Muhammad bin Ibrahim: The changes in Malaysia s insurance sector

Keynote address by Mr Muhammad bin Ibrahim, Governor of the Central Bank of Malaysia (Bank Negara Malaysia), at the 6th Malaysian Insurance Summit, Kuala Lumpur, 18 October 2016.

The views expressed in this speech are those of the speaker and not the view of the BIS.

Central bank speech  | 
20 October 2016
PDF version
 |  4 pages

Over a decade ago in the Insurance Annual Report 2000, Bank Negara Malaysia projected that Malaysia's insurance sector would expand following the trajectory of an "S-curve". Growth in both the life and general insurance markets would significantly outpace the economy, ascending the steep slope up the "S-curve". Since then, total assets of the insurance and takaful sector have expanded at an annual rate of 13.3%, more than tripling in value from RM52 billion in 2000 to RM181 billion in 2010. Life insurance penetration increased from 33% to 51% of the Malaysian population over the same period.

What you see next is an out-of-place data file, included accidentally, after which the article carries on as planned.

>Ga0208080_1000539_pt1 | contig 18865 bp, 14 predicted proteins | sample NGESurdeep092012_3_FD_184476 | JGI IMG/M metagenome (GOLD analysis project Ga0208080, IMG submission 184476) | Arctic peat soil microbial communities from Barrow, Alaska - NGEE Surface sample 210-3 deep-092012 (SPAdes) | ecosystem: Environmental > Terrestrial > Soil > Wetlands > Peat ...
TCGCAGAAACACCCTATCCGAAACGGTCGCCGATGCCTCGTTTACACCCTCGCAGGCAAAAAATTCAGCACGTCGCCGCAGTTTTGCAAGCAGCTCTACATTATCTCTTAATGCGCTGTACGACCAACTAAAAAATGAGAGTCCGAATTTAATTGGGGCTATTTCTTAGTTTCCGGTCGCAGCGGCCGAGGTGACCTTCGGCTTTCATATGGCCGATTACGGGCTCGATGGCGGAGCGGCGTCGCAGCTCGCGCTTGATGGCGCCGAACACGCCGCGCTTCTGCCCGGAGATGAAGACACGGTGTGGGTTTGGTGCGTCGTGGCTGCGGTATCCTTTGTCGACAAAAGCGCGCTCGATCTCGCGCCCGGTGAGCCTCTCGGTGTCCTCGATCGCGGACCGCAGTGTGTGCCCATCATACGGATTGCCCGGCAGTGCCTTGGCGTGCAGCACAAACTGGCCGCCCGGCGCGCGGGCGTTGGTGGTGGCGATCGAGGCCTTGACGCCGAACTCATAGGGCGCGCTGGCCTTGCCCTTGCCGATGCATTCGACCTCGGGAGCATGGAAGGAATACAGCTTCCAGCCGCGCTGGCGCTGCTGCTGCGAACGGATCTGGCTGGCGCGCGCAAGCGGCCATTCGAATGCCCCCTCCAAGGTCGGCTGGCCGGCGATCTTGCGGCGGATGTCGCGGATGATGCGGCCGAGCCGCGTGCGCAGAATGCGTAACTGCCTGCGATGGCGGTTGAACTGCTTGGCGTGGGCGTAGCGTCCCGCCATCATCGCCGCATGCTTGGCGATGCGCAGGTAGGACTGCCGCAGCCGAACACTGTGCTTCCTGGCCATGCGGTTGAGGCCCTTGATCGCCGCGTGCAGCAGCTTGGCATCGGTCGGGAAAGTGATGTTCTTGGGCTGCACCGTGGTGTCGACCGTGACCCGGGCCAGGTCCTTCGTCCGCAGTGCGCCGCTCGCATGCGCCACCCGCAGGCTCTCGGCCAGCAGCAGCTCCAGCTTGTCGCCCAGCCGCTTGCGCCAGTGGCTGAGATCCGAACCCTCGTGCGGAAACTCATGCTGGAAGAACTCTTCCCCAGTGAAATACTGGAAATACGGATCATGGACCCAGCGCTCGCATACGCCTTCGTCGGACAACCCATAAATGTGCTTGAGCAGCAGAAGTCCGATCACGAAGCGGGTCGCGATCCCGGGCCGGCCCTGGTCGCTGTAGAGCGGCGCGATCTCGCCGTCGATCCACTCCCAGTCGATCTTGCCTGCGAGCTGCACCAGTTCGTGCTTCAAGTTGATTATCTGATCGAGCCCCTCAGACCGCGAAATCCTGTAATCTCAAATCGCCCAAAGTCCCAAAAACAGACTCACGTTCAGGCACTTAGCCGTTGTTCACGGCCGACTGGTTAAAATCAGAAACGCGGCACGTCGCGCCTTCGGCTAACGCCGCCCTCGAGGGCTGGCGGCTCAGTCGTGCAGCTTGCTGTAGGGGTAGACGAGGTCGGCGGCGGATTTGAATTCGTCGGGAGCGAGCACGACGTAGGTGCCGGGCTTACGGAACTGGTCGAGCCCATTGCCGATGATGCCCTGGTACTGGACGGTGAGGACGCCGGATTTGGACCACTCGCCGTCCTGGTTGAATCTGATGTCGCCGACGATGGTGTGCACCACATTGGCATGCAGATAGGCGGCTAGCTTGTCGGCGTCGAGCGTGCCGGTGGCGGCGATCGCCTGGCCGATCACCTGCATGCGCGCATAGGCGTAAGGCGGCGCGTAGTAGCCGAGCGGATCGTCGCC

In the more recent years however, this growth has started to plateau. Life insurance penetration has remained stagnant at 55% for the past 3 years, while in the general insurance sector, domestic capacity for larger and more specialised risks appears to be reaching its limits. This in turn has contributed towards sustained reinsurance outflows which have an impact on the country's long term current account balances.